The aim here is longer term solutions and dialogue for peace.
Diversifying energy sources
Opportunities for sustainable energy to support maintaining peace between displaced people and local populations is only one application of these modelling tools. Many communities are completely disconnected from the grid and therefore rely on polluting diesel generators or heavily on natural fuels for power.
Many of the same issues may arise when it comes to depleting resources, and again could lead to conflict with neighbours. CLOVER is used to model the mini-grids that could power these communities more efficiently and effectively, and to understand the impact of diversifying to renewable energy sources.
It is this work with displacement situations as well as vulnerable communities that allows the team to start to action better and more sustainable solutions and work towards an era of sustainable peace.
Cara Fellowship Programme
Academics and researchers are essential in supporting a country’s development and stability for peace, but in many societies across the world that face conflict and instability, academics encounter threats that prevent them from continuing their work in a safe environment. One way that educational institutions have been involved in tackling these challenges is by providing sanctuary and refuge for at-risk academics outside of their home countries.
Cara (the Council for At-Risk Academics) was founded in 1933 by British academics and scientists in response to Hitler’s expulsion of hundreds of leading scholars from Germany based on racial grounds. Years later, they continue to work together with universities to support academics around the world who face grave risk from persecution, violence, and conflict.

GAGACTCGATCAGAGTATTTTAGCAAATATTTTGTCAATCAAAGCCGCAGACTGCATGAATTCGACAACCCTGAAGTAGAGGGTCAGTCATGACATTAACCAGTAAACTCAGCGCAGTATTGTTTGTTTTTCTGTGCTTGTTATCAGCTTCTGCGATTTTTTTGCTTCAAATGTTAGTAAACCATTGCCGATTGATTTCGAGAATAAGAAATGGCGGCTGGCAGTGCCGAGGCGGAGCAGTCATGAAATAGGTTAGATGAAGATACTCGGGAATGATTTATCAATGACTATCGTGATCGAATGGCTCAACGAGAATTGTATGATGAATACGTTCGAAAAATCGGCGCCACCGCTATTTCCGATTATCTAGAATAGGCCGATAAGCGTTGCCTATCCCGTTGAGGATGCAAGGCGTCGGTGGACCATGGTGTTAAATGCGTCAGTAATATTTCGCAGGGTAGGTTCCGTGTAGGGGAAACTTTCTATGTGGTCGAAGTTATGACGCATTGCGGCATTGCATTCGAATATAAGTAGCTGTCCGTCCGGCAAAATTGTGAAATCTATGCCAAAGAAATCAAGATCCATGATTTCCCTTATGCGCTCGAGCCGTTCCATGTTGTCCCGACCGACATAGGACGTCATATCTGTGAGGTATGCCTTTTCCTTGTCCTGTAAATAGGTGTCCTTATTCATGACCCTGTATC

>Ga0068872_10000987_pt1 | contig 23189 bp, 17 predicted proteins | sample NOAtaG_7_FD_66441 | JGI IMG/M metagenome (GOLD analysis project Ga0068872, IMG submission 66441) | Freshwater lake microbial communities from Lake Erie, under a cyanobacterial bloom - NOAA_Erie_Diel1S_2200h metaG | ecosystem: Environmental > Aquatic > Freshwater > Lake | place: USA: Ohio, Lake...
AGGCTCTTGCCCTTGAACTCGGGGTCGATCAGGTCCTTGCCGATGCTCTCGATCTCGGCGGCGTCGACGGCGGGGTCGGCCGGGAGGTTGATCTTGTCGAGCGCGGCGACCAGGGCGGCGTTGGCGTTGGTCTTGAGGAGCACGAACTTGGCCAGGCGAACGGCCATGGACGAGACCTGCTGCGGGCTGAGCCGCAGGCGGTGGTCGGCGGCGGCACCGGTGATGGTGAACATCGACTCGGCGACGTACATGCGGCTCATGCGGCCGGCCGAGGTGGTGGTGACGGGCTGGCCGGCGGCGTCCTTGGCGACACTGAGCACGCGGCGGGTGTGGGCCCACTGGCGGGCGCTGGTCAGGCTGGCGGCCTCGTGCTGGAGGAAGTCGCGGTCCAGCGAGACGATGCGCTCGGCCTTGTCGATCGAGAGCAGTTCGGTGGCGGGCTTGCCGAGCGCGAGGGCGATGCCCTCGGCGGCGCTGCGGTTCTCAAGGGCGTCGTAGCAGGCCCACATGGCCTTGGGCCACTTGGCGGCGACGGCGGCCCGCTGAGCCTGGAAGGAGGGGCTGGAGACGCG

One of Cara’s key programmes is their Fellowship Programme, of which the College is an active supporter and participant. Through the programme, universities in the UK support academics by providing a safe place for them to continue their work.
Sanctuary for academics
By providing sanctuary for academics, not only is their knowledge preserved for the future, but the programme also engages and enables Fellows to contribute to development and higher education communities in their home countries when it is safe, should they wish to do so. For those who may not be able to return or choose not to, they are also welcomed in their host institutions and help to strengthen them and society by bringing fresh experiences and perspectives and promoting diverse and inclusive institutions.
As a participant of Cara’s Fellowship Programme, the College hosts Fellows and their families while they complete postdoctoral placements at the College. If you'd like to learn more about the partnership or are interested in hosting a future Cara Fellow, please contact Imperial's International Relations Team.
Contributions from Philip Sandwell and Rosanna Gillespie
Article text (excluding photos or graphics) © Imperial College London.
Photos and graphics subject to third party copyright used with permission or © Imperial College London.
Centre for Languages, Culture and Communication
Emma Beatrice Yunwen Soh
Centre for Languages, Culture and Communication